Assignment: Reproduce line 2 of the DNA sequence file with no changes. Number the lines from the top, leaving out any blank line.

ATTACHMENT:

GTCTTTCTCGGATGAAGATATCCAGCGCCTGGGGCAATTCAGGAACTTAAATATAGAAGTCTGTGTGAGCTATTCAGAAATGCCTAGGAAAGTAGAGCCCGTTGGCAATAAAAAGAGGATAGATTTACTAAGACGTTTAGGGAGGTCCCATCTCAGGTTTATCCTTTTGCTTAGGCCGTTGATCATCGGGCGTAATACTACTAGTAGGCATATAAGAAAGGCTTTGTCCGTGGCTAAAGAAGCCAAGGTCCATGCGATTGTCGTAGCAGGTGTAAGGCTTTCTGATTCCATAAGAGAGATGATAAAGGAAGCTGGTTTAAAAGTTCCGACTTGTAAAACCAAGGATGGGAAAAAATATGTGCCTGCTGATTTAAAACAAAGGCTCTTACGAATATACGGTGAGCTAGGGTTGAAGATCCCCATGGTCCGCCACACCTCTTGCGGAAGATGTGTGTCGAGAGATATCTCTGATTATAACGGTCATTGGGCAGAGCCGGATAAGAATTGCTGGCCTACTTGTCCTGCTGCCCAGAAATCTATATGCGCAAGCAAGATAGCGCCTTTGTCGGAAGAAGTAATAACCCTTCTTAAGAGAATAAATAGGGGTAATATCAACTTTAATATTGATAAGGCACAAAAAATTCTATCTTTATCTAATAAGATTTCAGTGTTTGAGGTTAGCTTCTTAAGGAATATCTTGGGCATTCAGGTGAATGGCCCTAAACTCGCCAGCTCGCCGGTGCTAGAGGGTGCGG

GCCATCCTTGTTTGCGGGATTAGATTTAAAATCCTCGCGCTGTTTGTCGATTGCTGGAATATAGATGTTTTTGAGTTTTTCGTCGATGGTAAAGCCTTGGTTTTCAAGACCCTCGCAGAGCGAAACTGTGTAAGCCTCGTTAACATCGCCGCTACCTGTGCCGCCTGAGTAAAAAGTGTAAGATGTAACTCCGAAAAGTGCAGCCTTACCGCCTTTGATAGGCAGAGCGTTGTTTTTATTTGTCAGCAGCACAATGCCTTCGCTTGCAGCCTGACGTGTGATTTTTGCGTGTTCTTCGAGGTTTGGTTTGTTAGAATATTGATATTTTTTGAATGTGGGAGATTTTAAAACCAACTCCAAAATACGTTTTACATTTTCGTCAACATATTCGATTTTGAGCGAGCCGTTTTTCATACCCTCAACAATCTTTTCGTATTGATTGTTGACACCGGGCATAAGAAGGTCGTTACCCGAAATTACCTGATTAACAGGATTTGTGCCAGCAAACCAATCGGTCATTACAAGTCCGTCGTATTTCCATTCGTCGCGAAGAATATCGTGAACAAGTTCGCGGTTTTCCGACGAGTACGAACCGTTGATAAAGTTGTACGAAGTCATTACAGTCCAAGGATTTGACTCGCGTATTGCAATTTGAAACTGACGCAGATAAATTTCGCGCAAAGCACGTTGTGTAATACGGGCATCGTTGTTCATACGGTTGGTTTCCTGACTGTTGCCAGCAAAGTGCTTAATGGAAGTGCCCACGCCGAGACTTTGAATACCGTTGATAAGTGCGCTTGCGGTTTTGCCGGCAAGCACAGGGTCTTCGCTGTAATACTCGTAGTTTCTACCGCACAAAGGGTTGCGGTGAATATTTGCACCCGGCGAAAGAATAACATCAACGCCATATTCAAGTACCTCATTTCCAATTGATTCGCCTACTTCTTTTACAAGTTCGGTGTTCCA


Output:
GCCATCCTTGTTTGCGGGATTAGATTTAAAATCCTCGCGCTGTTTGTCGATTGCTGGAATATAGATGTTTTTGAGTTTTTCGTCGATGGTAAAGCCTTGGTTTTCAAGACCCTCGCAGAGCGAAACTGTGTAAGCCTCGTTAACATCGCCGCTACCTGTGCCGCCTGAGTAAAAAGTGTAAGATGTAACTCCGAAAAGTGCAGCCTTACCGCCTTTGATAGGCAGAGCGTTGTTTTTATTTGTCAGCAGCACAATGCCTTCGCTTGCAGCCTGACGTGTGATTTTTGCGTGTTCTTCGAGGTTTGGTTTGTTAGAATATTGATATTTTTTGAATGTGGGAGATTTTAAAACCAACTCCAAAATACGTTTTACATTTTCGTCAACATATTCGATTTTGAGCGAGCCGTTTTTCATACCCTCAACAATCTTTTCGTATTGATTGTTGACACCGGGCATAAGAAGGTCGTTACCCGAAATTACCTGATTAACAGGATTTGTGCCAGCAAACCAATCGGTCATTACAAGTCCGTCGTATTTCCATTCGTCGCGAAGAATATCGTGAACAAGTTCGCGGTTTTCCGACGAGTACGAACCGTTGATAAAGTTGTACGAAGTCATTACAGTCCAAGGATTTGACTCGCGTATTGCAATTTGAAACTGACGCAGATAAATTTCGCGCAAAGCACGTTGTGTAATACGGGCATCGTTGTTCATACGGTTGGTTTCCTGACTGTTGCCAGCAAAGTGCTTAATGGAAGTGCCCACGCCGAGACTTTGAATACCGTTGATAAGTGCGCTTGCGGTTTTGCCGGCAAGCACAGGGTCTTCGCTGTAATACTCGTAGTTTCTACCGCACAAAGGGTTGCGGTGAATATTTGCACCCGGCGAAAGAATAACATCAACGCCATATTCAAGTACCTCATTTCCAATTGATTCGCCTACTTCTTTTACAAGTTCGGTGTTCCA